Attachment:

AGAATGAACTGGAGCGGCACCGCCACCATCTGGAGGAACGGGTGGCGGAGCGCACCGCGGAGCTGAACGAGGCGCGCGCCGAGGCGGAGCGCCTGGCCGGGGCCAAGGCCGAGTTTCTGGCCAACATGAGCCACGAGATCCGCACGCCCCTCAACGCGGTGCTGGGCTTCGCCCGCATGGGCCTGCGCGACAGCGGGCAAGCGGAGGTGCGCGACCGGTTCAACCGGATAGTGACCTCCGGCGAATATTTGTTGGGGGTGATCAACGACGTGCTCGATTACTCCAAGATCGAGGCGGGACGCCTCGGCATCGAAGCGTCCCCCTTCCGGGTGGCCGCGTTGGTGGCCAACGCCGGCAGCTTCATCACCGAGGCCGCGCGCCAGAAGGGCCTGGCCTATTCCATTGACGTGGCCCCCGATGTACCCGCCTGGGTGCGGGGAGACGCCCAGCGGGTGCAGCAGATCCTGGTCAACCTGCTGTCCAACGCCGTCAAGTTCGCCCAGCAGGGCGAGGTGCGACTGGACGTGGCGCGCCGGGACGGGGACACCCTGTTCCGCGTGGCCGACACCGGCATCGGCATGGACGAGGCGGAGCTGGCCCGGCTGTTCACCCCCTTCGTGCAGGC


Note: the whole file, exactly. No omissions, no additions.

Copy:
AGAATGAACTGGAGCGGCACCGCCACCATCTGGAGGAACGGGTGGCGGAGCGCACCGCGGAGCTGAACGAGGCGCGCGCCGAGGCGGAGCGCCTGGCCGGGGCCAAGGCCGAGTTTCTGGCCAACATGAGCCACGAGATCCGCACGCCCCTCAACGCGGTGCTGGGCTTCGCCCGCATGGGCCTGCGCGACAGCGGGCAAGCGGAGGTGCGCGACCGGTTCAACCGGATAGTGACCTCCGGCGAATATTTGTTGGGGGTGATCAACGACGTGCTCGATTACTCCAAGATCGAGGCGGGACGCCTCGGCATCGAAGCGTCCCCCTTCCGGGTGGCCGCGTTGGTGGCCAACGCCGGCAGCTTCATCACCGAGGCCGCGCGCCAGAAGGGCCTGGCCTATTCCATTGACGTGGCCCCCGATGTACCCGCCTGGGTGCGGGGAGACGCCCAGCGGGTGCAGCAGATCCTGGTCAACCTGCTGTCCAACGCCGTCAAGTTCGCCCAGCAGGGCGAGGTGCGACTGGACGTGGCGCGCCGGGACGGGGACACCCTGTTCCGCGTGGCCGACACCGGCATCGGCATGGACGAGGCGGAGCTGGCCCGGCTGTTCACCCCCTTCGTGCAGGC